In the general line of the hierarchical approach, logic assumes numerous layered structures and systems reflecting both the history of its development and the modes of its application. There is no absolute form; the whole of hierarchy can be unfolded starting from any single idea. The argument about the best logic possible is hence entirely meaningful.
Historically, there were many special "logics", with all kinds of names: classical, speculative, higher-order, modal, alternative, fuzzy, constructivist, stochastic, situational, etc. Each of them represented one of the possible conversions of logic as such, without any epithets. A few hierarchical structures presented here arise each in its specific context, and they can coexist at any moment, since human activity is hierarchical, with each level demanding an appropriate logic.
Syncretic, analytical and synthetic logic
The adequacy and congruity of activities occurring in people's everyday life is the first manifestation of logic. If one acts according to the natural order of things and the current social expectations, this action is often called a “natural”, or “logical”, consequence of the objective and social situation. Internal life of a person obeys, from this point of view, its own logic; in particular, the typical routes of thought differ from one individual to another. This level of logic, where the forms of activity are not separated from the activity itself, may be called syncretic.
On the higher analytical level, the forms of one's activity become imposed on that activity as external regulations, often codified and officially accepted. For a typical example, take the traditional rules of logic studied by math students as an a priori basis of any rigor. More examples: the laws of a state, the rules of a game, editorial guidelines for the contributors to a scientific journal etc. These forms are relatively independent of the underlying activity, and their modification may seem a matter of convention, though, in fact, there are objective limitations and requirements.
The synthetic level of logic assumes that both the rules and their justification become conscious. People may intentionally change the rules for a more adequate behavior in the changing environment, so that no logical scheme is considered absolute and applicable in any situation. This means that synthetic logic does not admit any complete description, since any specification will only refer to a particular manifestation under certain conditions.
Rational, dialectical and diathetical logic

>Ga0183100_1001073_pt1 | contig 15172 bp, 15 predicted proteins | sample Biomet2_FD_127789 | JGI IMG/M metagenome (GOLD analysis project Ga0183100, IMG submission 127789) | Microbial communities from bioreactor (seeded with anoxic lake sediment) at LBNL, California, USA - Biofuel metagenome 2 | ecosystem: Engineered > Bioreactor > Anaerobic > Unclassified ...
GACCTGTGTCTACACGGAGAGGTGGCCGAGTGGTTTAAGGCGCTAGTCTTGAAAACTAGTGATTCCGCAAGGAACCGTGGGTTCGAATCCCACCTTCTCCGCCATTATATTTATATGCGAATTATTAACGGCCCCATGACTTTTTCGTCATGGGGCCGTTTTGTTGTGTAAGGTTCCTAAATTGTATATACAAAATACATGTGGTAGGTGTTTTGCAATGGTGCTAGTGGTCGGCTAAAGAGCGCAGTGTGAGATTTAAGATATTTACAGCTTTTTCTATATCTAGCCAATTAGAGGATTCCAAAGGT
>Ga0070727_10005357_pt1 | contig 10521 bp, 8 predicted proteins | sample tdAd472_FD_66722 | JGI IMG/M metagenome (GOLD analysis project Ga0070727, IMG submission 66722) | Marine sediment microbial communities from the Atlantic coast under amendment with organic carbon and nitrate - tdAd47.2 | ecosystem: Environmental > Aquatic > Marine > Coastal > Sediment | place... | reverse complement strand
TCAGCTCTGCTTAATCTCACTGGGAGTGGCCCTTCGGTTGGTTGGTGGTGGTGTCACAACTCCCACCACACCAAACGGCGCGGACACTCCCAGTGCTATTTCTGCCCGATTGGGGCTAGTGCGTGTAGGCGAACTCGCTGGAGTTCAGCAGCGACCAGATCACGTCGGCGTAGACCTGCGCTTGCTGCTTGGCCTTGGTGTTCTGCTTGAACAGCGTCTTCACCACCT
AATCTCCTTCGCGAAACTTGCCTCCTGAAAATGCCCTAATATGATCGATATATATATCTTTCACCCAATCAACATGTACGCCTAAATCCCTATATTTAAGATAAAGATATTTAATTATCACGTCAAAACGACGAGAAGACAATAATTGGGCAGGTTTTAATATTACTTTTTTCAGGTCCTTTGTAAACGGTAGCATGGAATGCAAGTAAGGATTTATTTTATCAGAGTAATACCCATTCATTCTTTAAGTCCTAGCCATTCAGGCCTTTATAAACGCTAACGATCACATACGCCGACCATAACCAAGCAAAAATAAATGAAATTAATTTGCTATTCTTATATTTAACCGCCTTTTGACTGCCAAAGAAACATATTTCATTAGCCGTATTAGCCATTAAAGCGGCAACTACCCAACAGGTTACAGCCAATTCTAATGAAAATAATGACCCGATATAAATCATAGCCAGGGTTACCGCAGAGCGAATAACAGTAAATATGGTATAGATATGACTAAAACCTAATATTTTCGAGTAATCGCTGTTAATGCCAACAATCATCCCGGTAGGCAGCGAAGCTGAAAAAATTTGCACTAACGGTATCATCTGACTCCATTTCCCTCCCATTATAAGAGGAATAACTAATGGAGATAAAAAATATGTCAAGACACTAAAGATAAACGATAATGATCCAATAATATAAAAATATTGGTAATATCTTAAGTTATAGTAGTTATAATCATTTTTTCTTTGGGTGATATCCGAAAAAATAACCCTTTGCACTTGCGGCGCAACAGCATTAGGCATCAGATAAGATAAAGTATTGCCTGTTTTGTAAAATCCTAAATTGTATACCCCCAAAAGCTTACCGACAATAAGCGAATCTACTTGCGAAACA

In the basis of any practical activity one finds general rationality based on the repetition of the activity's structure. Such rational logic deals with stationary activities, the "standard" forms preserved for a long time. At the syncretic level, rationality appears as common sense; on the analytical level, one can find the classical modes of reasoning described by Aristotle; in philosophy, this way of reasoning is called metaphysical. Being a necessary stage of any research, and an indispensable component of any thought, rational logic uncritically used beyond the limits of its applicability leads to biased opinions rather than knowledge and wisdom.
Dialectical logic removes metaphysical rigidity demanding that every action should be viewed in a wider context, along with its alternatives. Everything has its opposite, and the opposites are equally valid; any activity develops in struggle and mutual reflection of the opposites, and their unity can only be achieved in a higher-level activity. An example of syncretic dialectics is provided by the pragmatic attitude to the world. Analytical dialectics has been widely exercised by the ancient and medieval sophists, and this is the highest form of dialectics possible in philosophical idealism. Synthetic dialectical logic was developed in XIX-XX centuries by K. Marx, F. Engels and their followers; for political reasons, this line did not receive much public attention.
At its highest level, logic becomes aware of the universal reflectivity, when every category implicitly contains all the other categories, and the whole can be reconstructed starting from any arbitrarily selected element. Unlike dialectics, this logic does not lead to an infinite sequence of levels, the higher ones fixing the contradictions of the lower; rather, it is always aware of the whole hierarchy. Any unfolding of this hierarchy into a sequence of levels according to the dialectical schemes is considered as a particular possibility related to many others, and one arrangement of categories is as admissible as another. Still, these arrangements are not arbitrary, and the rules governing them could be called diathetics (intentional arrangement in a specific context).
Intuition, reasoning, comprehension